Your wrist is now the most expensive real estate in the world. Just strapping on a watch that tells time is a great waste as that little part of your body will now be used to tell you more about your body on a minute-to-minute basis than any visit to a doctor. Now and into the future, your wrist band will tell you how well you breathe when you run, how much faster your heart beats when you’re stressed, the level your muscles heat up to when you work out at the gym, the length of your stride when you run (plus how your foot lands on impact), the hydration level in your body and how much water you should drink right then, and whether the person sitting next to you is actually in love with you or is just lying.
Okay, I made up the last one – but all the others are very much on the road map of fitness and activity trackers. The battle to own your wrist is only just beginning – and the three current super contenders are the Basis Band, The Fitbit Flex and the Withings Pulse.
The Fitbit Flex is a split-personality device. It’s a small, completely sealed wedge, the size of your little fingernail with a few LED dots. You charge it up and insert it into a silicone strap and then go about your day. No display, no numbers – all it has are those LED dots that light up when you tap it. First impressions are terrible, as not being able to see how many steps, calories or distance you’ve covered, throw you off. But the Flex works its charms on you slowly as this is a very intelligently thought out device.
Tapping twice makes the LED dots come alive and the number of dots that light up tell you where you are in terms of your target for the day (which can be set to be steps, calories or distance). Tapping it rapidly tells it to start monitoring your sleep, it has a silent alarm function that wakes you up without disturbing anyone else in the room, but it’s the app that it works with that truly elevates this to a whole new level. It connects on low power Bluetooth 4.0 and thus you can keep it paired with your phone 24 hours a day and watch it update your activity stats almost in real time.
The app also has an excellent dashboard that gives you an overall picture and fantastic detailed analysis when you dig deeper. The primary issues are that the app isn’t available in India (and for ‘legal’ reasons, I will only share that ‘how to’ on a Twitter DM with you) and that Bluetooth 4.0 currently works only on a handful of smartphones.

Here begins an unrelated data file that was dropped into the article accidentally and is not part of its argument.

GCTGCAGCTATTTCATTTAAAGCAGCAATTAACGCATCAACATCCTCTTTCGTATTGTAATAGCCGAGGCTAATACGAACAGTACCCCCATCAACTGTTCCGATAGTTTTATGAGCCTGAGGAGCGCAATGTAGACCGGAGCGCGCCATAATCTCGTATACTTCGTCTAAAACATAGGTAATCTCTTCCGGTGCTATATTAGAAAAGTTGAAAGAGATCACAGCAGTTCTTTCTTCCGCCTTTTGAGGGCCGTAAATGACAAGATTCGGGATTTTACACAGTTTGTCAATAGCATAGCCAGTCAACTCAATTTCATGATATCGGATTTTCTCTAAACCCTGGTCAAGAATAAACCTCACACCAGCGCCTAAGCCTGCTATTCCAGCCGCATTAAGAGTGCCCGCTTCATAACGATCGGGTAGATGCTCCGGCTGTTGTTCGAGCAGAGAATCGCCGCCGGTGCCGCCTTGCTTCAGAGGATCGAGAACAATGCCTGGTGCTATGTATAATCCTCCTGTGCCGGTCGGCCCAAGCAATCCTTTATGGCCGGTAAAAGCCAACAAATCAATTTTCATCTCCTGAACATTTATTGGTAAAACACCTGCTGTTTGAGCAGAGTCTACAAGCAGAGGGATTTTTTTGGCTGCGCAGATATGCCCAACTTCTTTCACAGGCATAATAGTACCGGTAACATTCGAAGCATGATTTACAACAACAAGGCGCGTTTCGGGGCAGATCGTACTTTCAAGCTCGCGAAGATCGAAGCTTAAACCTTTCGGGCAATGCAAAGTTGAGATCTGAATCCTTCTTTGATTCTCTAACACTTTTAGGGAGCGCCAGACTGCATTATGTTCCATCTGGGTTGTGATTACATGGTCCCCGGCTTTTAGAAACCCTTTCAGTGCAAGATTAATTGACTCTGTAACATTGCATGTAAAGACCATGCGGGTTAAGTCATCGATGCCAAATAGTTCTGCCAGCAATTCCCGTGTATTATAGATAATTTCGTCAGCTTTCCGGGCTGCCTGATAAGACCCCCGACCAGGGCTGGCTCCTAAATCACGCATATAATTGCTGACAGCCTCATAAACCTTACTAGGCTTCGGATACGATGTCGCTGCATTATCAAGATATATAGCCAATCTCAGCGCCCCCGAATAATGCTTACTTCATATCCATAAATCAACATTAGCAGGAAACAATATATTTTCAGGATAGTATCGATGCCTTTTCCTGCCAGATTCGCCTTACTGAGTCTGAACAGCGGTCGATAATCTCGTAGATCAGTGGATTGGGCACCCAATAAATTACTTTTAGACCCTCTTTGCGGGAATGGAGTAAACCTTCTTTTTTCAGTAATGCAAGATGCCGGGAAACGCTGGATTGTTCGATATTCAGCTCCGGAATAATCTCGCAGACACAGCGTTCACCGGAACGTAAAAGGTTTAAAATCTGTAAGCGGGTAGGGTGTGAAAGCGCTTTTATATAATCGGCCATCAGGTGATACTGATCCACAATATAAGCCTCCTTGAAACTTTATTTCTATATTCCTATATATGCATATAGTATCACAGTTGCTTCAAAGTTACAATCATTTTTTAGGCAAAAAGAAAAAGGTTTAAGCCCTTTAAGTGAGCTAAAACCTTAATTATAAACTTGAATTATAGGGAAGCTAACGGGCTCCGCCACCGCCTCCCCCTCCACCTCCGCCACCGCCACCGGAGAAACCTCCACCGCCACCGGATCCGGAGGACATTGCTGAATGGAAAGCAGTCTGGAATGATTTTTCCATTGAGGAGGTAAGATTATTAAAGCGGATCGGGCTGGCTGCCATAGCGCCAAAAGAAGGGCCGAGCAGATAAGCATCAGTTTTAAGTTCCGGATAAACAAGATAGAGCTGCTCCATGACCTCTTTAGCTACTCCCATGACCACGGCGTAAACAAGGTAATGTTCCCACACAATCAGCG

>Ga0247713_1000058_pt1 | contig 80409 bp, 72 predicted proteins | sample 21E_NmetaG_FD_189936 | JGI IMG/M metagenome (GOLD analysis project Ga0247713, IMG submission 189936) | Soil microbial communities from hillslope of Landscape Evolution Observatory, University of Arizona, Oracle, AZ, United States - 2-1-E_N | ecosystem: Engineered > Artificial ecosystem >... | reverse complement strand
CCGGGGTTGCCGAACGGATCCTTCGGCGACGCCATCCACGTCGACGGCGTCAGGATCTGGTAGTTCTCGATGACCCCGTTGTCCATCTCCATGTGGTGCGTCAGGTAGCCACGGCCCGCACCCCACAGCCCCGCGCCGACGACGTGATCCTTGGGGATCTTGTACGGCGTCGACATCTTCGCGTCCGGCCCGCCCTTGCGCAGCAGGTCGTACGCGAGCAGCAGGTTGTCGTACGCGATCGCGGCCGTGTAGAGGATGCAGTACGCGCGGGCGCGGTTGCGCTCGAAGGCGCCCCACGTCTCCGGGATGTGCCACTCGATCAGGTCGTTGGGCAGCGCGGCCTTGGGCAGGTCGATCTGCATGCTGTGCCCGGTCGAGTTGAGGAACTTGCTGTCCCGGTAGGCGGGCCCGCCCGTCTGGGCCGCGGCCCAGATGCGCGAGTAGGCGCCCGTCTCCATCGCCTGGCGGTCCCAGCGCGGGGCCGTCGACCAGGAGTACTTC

Withings was the first to come out with a weighing machine that could wirelessly send your body statistics to your computer or an app and gives you a daily analysis of how your fat was winning or losing its battle to take over your body. The Withings Pulse is a natural extension to that. This is also a small wedge but one that can’t be used as band and must be clipped onto your body. It comes with a siliconish clip into which you insert the pulse, plus a soft band that you use to strap it to your wrist to monitor sleep.
A button on top cycles through the various screens and within each screen you can swipe (it’s touch enabled) to analyse up to two weeks of previous data. At the back is a heartbeat sensor which will give you your BPM when you press your finger onto it. The Pulse, besides the normal activity stats will also give you humbling and mighty embarrassing figures on how many stairs you climbed. A good-looking, sophisticated and feature- laden device marred by the fact that it’s a clip on.
Owning your wrist
So, which of these three should claim ownership of your wrist? The Basis Band is the king of features and real-time statistics and has also made the clunky look disappear with a sleek new carbon steel strap – but do remember that it can’t give you real time heart beat in the middle of strenuous workout plus it’s twice the price of the other two. The Fitbit Flex is light, small, unobtrusive, very
intelligently thought out – but eventually its dependence on the forever-connected app can sometimes be a deal-breaker.
The Withings Pulse seems to be the hybrid between the two with a fantastic set of features – but the clip on makes it impractical in the long run as you have to remember to wear it every single day, plus the BPM needs you to clip it off, push your finger at the back and wait for it to read your pulse. Not something you’ll do after the initial euphoria has worn off.
For me the Basis Band is the easy winner here. It may have some small shortcomings but what it offers as a ‘strap it and forget about it’ experience and how it monitors multiple things with no further intervention required from your side, after that makes it a no-brainer. Having said that – I’m off to New York in the evening today (big news and big story from there in next week’s column) and if you see me at the airport – you’ll see that my wrist is still strapped to the hilt with multiple trackers.
After all, I’m not giving up my most prime real estate to just one, yet. My promiscuity with fitness trackers will continue for a while before I commit to the final love of my life.
Rajiv Makhni is managing editor, Technology, NDTV and the anchor of Gadget Guru, Cell Guru and Newsnet 3
From HT Brunch, July 14
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